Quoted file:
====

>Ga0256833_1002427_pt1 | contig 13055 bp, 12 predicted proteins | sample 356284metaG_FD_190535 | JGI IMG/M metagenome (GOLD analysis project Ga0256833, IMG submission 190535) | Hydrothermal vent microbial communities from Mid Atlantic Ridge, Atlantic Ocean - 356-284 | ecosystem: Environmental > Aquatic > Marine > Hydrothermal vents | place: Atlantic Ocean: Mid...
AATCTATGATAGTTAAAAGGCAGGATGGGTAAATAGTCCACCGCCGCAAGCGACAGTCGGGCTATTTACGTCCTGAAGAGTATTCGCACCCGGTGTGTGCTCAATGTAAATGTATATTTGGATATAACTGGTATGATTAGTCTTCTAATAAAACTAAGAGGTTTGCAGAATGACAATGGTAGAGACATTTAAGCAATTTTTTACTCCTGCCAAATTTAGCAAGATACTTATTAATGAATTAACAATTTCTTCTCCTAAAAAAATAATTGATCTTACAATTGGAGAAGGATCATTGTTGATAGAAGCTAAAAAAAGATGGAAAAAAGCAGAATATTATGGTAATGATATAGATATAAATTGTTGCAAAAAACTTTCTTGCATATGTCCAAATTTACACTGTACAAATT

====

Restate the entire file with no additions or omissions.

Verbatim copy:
>Ga0256833_1002427_pt1 | contig 13055 bp, 12 predicted proteins | sample 356284metaG_FD_190535 | JGI IMG/M metagenome (GOLD analysis project Ga0256833, IMG submission 190535) | Hydrothermal vent microbial communities from Mid Atlantic Ridge, Atlantic Ocean - 356-284 | ecosystem: Environmental > Aquatic > Marine > Hydrothermal vents | place: Atlantic Ocean: Mid...
AATCTATGATAGTTAAAAGGCAGGATGGGTAAATAGTCCACCGCCGCAAGCGACAGTCGGGCTATTTACGTCCTGAAGAGTATTCGCACCCGGTGTGTGCTCAATGTAAATGTATATTTGGATATAACTGGTATGATTAGTCTTCTAATAAAACTAAGAGGTTTGCAGAATGACAATGGTAGAGACATTTAAGCAATTTTTTACTCCTGCCAAATTTAGCAAGATACTTATTAATGAATTAACAATTTCTTCTCCTAAAAAAATAATTGATCTTACAATTGGAGAAGGATCATTGTTGATAGAAGCTAAAAAAAGATGGAAAAAAGCAGAATATTATGGTAATGATATAGATATAAATTGTTGCAAAAAACTTTCTTGCATATGTCCAAATTTACACTGTACAAATT